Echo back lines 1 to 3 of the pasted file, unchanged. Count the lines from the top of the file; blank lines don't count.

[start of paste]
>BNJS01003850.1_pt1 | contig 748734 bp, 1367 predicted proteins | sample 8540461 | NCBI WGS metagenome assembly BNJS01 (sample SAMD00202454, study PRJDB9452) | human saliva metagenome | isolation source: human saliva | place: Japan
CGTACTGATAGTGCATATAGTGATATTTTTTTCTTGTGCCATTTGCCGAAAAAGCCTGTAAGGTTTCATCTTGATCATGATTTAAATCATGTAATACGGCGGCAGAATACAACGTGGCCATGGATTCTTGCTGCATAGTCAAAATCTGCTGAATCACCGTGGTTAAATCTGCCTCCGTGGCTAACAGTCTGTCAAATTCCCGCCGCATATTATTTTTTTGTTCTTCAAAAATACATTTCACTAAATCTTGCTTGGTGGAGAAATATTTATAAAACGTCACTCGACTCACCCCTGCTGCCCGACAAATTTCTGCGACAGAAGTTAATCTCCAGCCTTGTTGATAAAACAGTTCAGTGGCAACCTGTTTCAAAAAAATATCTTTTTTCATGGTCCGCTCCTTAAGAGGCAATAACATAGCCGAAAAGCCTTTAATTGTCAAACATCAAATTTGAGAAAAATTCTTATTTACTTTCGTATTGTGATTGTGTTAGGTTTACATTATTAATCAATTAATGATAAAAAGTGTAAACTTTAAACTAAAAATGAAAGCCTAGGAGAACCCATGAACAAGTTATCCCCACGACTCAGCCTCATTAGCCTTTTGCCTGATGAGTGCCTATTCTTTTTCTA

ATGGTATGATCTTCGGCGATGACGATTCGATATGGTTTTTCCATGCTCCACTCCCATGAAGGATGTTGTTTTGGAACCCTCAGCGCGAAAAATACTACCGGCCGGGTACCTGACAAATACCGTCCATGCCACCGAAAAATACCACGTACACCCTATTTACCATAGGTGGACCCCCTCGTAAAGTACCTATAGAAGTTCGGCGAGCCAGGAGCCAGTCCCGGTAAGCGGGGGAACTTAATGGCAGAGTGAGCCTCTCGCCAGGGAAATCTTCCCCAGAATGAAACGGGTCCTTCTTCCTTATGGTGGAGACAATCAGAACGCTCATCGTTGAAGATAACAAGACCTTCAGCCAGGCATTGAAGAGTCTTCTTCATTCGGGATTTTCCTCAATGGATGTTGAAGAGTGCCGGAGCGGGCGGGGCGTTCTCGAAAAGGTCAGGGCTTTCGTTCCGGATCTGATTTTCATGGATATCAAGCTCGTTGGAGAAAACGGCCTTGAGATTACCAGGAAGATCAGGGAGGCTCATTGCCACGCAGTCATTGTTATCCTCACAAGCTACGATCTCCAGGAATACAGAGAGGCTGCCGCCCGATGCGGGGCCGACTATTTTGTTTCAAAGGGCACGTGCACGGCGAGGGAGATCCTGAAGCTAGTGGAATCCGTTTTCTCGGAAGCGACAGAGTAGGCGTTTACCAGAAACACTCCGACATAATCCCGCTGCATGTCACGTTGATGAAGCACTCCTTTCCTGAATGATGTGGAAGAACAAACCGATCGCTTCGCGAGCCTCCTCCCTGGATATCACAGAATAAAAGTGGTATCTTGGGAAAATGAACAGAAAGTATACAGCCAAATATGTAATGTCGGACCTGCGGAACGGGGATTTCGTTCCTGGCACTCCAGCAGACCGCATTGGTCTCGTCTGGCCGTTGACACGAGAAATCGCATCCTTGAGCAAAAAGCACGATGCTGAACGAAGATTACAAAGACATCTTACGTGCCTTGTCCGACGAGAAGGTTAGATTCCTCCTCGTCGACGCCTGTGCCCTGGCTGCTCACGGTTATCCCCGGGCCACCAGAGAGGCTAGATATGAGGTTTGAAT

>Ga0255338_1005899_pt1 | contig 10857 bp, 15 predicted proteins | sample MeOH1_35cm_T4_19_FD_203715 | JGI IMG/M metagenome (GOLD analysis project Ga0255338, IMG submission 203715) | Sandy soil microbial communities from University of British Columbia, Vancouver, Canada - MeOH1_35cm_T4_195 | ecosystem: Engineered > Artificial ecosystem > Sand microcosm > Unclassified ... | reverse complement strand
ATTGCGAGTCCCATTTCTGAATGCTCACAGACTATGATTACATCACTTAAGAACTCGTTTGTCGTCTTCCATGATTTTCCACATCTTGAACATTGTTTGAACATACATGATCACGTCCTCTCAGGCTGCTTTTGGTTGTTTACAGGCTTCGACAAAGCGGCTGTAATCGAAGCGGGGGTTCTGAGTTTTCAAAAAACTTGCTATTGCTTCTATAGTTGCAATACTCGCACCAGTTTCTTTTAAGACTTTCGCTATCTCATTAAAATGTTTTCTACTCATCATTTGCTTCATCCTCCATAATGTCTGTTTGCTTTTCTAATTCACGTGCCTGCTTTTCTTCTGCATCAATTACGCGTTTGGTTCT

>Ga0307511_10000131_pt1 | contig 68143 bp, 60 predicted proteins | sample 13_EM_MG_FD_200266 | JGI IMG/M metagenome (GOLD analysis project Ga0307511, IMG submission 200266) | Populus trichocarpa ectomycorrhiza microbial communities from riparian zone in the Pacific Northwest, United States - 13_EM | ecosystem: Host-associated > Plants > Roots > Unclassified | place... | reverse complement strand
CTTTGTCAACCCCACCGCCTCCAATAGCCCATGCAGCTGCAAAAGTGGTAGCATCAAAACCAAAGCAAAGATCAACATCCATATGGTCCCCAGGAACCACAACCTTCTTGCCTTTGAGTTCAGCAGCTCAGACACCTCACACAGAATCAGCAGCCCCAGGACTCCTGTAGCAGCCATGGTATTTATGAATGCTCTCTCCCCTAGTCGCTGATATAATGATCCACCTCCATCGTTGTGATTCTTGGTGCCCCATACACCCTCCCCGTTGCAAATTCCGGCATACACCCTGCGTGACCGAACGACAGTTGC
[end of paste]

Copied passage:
>BNJS01003850.1_pt1 | contig 748734 bp, 1367 predicted proteins | sample 8540461 | NCBI WGS metagenome assembly BNJS01 (sample SAMD00202454, study PRJDB9452) | human saliva metagenome | isolation source: human saliva | place: Japan
CGTACTGATAGTGCATATAGTGATATTTTTTTCTTGTGCCATTTGCCGAAAAAGCCTGTAAGGTTTCATCTTGATCATGATTTAAATCATGTAATACGGCGGCAGAATACAACGTGGCCATGGATTCTTGCTGCATAGTCAAAATCTGCTGAATCACCGTGGTTAAATCTGCCTCCGTGGCTAACAGTCTGTCAAATTCCCGCCGCATATTATTTTTTTGTTCTTCAAAAATACATTTCACTAAATCTTGCTTGGTGGAGAAATATTTATAAAACGTCACTCGACTCACCCCTGCTGCCCGACAAATTTCTGCGACAGAAGTTAATCTCCAGCCTTGTTGATAAAACAGTTCAGTGGCAACCTGTTTCAAAAAAATATCTTTTTTCATGGTCCGCTCCTTAAGAGGCAATAACATAGCCGAAAAGCCTTTAATTGTCAAACATCAAATTTGAGAAAAATTCTTATTTACTTTCGTATTGTGATTGTGTTAGGTTTACATTATTAATCAATTAATGATAAAAAGTGTAAACTTTAAACTAAAAATGAAAGCCTAGGAGAACCCATGAACAAGTTATCCCCACGACTCAGCCTCATTAGCCTTTTGCCTGATGAGTGCCTATTCTTTTTCTA

ATGGTATGATCTTCGGCGATGACGATTCGATATGGTTTTTCCATGCTCCACTCCCATGAAGGATGTTGTTTTGGAACCCTCAGCGCGAAAAATACTACCGGCCGGGTACCTGACAAATACCGTCCATGCCACCGAAAAATACCACGTACACCCTATTTACCATAGGTGGACCCCCTCGTAAAGTACCTATAGAAGTTCGGCGAGCCAGGAGCCAGTCCCGGTAAGCGGGGGAACTTAATGGCAGAGTGAGCCTCTCGCCAGGGAAATCTTCCCCAGAATGAAACGGGTCCTTCTTCCTTATGGTGGAGACAATCAGAACGCTCATCGTTGAAGATAACAAGACCTTCAGCCAGGCATTGAAGAGTCTTCTTCATTCGGGATTTTCCTCAATGGATGTTGAAGAGTGCCGGAGCGGGCGGGGCGTTCTCGAAAAGGTCAGGGCTTTCGTTCCGGATCTGATTTTCATGGATATCAAGCTCGTTGGAGAAAACGGCCTTGAGATTACCAGGAAGATCAGGGAGGCTCATTGCCACGCAGTCATTGTTATCCTCACAAGCTACGATCTCCAGGAATACAGAGAGGCTGCCGCCCGATGCGGGGCCGACTATTTTGTTTCAAAGGGCACGTGCACGGCGAGGGAGATCCTGAAGCTAGTGGAATCCGTTTTCTCGGAAGCGACAGAGTAGGCGTTTACCAGAAACACTCCGACATAATCCCGCTGCATGTCACGTTGATGAAGCACTCCTTTCCTGAATGATGTGGAAGAACAAACCGATCGCTTCGCGAGCCTCCTCCCTGGATATCACAGAATAAAAGTGGTATCTTGGGAAAATGAACAGAAAGTATACAGCCAAATATGTAATGTCGGACCTGCGGAACGGGGATTTCGTTCCTGGCACTCCAGCAGACCGCATTGGTCTCGTCTGGCCGTTGACACGAGAAATCGCATCCTTGAGCAAAAAGCACGATGCTGAACGAAGATTACAAAGACATCTTACGTGCCTTGTCCGACGAGAAGGTTAGATTCCTCCTCGTCGACGCCTGTGCCCTGGCTGCTCACGGTTATCCCCGGGCCACCAGAGAGGCTAGATATGAGGTTTGAAT